To apply this to the Post example: If, for example, the Post ("backend") changes all postal codes to a new combination of alphanumeric characters (8400 becomes A12D9) and a sender ("app") now tries to post a mail with the old postal code system, the Post also has two options to react Either it is accommodating and accepts the shipment despite the wrong address and delivers it correctly anyway. Or it rejects the item. Both strategies have advantages and disadvantages.
The "goodwill strategy" / backwards compatibility
The biggest advantage of this strategy - provided that all app versions are supported by the device - is probably that all customers are still served, even if they have decided not to update the app. So if you have a large user base, this strategy certainly makes sense. You hardly want to lose users just because a segment can no longer be served.
However, this strategy also has some disadvantages. The most important one is the maintenance of several versions, which must be compatible with each other. This involves a lot of extra work, because you have to design new versions carefully so that previous functions are not accidentally changed.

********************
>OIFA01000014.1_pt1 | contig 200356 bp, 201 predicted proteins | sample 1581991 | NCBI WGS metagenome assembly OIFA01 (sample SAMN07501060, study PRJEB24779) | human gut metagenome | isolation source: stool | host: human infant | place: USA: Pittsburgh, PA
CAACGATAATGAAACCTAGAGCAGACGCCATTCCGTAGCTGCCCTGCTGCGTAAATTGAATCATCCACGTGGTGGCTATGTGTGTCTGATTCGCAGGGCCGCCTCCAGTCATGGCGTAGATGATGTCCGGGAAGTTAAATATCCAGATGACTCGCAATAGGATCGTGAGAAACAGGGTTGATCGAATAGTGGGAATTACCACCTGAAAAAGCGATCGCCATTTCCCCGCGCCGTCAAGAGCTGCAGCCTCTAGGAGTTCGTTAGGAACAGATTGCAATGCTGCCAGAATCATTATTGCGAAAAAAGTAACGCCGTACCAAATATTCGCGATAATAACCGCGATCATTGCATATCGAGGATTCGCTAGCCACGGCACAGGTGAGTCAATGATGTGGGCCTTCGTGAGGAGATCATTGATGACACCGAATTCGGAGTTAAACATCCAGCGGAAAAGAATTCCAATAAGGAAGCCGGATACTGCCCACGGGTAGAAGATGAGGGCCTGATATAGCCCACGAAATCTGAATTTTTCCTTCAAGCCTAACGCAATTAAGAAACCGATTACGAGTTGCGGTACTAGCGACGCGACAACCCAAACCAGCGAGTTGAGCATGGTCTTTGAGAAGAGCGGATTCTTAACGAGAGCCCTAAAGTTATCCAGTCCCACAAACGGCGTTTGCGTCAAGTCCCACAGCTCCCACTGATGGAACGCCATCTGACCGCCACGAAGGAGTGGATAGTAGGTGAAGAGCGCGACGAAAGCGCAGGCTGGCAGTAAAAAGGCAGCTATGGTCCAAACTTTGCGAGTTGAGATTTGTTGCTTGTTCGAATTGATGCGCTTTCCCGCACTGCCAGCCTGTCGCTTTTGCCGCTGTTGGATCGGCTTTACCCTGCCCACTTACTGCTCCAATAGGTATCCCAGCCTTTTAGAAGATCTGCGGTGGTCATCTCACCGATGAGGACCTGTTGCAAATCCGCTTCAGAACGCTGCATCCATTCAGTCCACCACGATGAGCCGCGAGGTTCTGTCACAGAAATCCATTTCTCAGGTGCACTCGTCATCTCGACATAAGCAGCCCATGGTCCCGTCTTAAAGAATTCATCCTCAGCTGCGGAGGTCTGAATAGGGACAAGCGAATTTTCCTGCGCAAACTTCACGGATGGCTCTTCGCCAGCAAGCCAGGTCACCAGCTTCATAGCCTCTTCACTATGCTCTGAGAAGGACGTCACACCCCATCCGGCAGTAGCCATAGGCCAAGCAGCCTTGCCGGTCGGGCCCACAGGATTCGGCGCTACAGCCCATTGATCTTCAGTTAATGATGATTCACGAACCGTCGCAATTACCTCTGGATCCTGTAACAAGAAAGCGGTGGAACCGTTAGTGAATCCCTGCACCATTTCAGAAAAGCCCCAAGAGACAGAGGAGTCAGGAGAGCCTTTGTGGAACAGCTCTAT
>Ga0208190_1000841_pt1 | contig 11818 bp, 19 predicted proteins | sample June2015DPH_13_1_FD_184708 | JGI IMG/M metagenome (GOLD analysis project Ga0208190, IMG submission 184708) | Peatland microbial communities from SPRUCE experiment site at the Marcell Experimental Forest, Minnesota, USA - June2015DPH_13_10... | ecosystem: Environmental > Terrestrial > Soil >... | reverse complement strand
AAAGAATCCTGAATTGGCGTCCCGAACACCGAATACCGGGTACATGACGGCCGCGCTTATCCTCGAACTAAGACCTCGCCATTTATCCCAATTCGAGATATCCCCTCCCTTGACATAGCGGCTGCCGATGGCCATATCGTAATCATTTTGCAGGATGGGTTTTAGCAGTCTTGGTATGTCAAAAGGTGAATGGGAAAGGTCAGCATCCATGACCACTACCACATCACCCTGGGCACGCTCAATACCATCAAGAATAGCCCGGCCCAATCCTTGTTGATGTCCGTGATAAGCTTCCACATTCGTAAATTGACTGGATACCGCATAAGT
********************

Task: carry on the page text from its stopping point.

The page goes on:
In addition, if customers do not update to the second version, they may not update to the third and fourth versions. Thus, bug fixes must always be implemented several times to take older versions into account.
The "Rejection Strategy" / Version Enforcement
The advantage of this strategy is that, as a rule, everything has the same structure. This means that the functionality only has to be developed once. For a new version, it can simply be changed without "slamming the door in the face" of certain customers. The development effort is correspondingly smaller.